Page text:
The Monastic Years
He always kept himself in check.
— OLA FLORENCE WELCH JOBE, ON RICHARD NIXON 1
WHEN RICHARD NIXON RECEIVED WORD of his fellowship at Duke University Law School, he drove to see Ola Florence Welch and beeped his horn outside her house, although—as she remembered—"mother was death against it." "Oh, we had fun that night. He was not only fun, he was joyous, abandoned—the only time I ever remember him that way." 2 The fellowship spelled escape from his parents, from the store, from all that was parochial and stultifying in Whittier. It meant, however, the end of a relationship with the only girl he had ever dated seriously, but which had become precarious.
Nixon had been going with Ola Welch for over four years, and assumed, as did their friends, that they would one day marry. But in their senior year at Whittier College both had started dating others. "He'd go out with other girls but would not tell me," she remembered, "and I'd find out about it. I'd go out, but he always knew." 3 It was in this year, 1933, that she began dating Gail Jobe, whom she married in 1936. But the breakup with Richard Nixon was slow and tortuous, not really final until the middle of his second year at Duke University. He wrote her lonely, sometimes desperate letters. "He sounded like he was close to quitting two or three times," she said. 4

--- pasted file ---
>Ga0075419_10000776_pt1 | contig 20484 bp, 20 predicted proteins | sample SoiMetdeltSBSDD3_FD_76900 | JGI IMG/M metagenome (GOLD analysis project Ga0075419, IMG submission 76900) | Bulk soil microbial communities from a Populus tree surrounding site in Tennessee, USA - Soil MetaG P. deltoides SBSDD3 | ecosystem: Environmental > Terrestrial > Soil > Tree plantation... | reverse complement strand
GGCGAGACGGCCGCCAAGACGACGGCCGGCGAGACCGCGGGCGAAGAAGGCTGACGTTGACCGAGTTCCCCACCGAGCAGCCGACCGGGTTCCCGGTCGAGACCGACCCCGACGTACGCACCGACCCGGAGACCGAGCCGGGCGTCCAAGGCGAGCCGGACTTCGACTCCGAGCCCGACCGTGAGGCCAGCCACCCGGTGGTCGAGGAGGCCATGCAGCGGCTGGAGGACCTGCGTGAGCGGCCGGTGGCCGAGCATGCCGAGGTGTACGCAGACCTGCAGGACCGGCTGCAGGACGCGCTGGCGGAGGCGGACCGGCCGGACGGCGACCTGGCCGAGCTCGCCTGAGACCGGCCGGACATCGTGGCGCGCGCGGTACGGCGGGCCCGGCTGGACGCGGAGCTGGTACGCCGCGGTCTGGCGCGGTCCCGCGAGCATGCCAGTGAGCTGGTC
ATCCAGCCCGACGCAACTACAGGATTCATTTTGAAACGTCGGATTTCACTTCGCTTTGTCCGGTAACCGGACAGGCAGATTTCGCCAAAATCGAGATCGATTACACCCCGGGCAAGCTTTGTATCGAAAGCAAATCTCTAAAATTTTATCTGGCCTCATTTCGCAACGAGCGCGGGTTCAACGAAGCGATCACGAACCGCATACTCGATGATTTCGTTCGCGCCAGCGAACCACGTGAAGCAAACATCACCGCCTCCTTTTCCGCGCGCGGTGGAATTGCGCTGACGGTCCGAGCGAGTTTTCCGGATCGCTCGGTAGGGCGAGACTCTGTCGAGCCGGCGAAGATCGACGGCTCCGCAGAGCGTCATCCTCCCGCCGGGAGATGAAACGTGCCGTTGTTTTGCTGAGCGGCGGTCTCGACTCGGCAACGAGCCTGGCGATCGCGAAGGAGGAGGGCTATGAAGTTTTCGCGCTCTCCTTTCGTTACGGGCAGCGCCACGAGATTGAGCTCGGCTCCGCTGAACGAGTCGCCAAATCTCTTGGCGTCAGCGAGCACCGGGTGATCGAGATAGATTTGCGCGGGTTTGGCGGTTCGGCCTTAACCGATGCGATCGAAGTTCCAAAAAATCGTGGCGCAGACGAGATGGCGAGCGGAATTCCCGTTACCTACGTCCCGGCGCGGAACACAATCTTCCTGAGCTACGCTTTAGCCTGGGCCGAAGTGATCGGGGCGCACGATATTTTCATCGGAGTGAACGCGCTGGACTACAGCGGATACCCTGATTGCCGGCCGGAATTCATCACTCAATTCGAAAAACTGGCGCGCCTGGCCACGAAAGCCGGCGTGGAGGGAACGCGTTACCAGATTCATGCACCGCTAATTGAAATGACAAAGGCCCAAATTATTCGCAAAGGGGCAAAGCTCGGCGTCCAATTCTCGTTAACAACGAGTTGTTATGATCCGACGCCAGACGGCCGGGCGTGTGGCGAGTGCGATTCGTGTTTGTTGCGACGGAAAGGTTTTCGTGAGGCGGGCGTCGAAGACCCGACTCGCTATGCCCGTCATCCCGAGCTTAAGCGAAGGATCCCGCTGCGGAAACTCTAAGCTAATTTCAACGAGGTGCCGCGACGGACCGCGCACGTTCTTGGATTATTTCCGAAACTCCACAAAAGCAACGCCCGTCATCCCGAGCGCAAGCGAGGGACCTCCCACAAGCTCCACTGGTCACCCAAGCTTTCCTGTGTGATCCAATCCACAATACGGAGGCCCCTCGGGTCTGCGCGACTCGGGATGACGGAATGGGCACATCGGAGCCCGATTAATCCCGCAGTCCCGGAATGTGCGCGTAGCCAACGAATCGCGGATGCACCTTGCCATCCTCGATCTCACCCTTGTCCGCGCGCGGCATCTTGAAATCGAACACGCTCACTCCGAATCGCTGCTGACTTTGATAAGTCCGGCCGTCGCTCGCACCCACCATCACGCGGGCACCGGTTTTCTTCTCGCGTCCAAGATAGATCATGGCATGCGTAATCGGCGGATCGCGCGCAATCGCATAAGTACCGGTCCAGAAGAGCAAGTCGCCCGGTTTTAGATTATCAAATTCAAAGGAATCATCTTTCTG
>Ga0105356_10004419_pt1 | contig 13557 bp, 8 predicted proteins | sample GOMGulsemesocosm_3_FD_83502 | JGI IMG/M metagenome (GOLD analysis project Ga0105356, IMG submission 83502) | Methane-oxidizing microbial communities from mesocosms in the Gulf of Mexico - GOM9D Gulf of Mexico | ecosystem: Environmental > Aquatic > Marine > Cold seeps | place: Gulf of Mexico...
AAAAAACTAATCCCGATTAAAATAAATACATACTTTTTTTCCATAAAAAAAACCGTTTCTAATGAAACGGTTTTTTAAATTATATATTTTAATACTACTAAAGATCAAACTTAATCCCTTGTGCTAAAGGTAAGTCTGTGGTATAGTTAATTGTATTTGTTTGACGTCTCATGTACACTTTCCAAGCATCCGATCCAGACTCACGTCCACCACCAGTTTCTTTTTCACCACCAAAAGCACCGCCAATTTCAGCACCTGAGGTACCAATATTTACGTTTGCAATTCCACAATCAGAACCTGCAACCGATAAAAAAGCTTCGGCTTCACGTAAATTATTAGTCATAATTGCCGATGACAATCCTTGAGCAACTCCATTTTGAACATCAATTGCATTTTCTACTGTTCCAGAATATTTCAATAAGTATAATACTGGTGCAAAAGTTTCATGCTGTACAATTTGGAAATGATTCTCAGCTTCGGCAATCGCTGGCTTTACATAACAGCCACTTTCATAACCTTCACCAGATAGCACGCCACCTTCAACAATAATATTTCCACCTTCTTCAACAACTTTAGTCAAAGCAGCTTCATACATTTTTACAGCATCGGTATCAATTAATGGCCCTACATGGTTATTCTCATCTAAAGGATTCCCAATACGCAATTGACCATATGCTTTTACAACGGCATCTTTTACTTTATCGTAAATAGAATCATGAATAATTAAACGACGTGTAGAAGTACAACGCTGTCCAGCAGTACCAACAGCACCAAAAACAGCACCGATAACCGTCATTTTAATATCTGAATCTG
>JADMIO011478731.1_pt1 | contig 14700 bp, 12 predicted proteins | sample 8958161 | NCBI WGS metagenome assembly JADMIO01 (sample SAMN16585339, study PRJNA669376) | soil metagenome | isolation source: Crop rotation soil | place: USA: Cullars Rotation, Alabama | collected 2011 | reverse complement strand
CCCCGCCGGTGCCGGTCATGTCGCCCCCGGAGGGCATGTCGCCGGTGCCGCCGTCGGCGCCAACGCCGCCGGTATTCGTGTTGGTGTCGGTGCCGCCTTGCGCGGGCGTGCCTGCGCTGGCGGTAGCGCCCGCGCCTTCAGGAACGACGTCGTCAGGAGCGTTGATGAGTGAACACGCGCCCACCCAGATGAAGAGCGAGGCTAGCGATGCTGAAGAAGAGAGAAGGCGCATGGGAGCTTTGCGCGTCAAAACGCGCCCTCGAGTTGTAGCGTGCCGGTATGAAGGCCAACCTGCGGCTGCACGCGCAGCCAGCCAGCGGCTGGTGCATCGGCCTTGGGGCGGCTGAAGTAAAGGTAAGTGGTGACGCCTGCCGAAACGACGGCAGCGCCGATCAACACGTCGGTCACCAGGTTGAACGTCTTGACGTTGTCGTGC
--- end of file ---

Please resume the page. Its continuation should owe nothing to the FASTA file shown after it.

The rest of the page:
Ola was a small, brown-eyed girl with a turned-up nose who looked something like Nixon's mother as a young woman, although more beautiful and far more joyous. "I'm sure he would not have made it [to be president] if I had married him," she said. "I loved fun too much." They had met at a scholarship party in Whittier High School, and later were in the same Latin class. The enthusiastic teacher, in an ill-fated gesture to commemorate the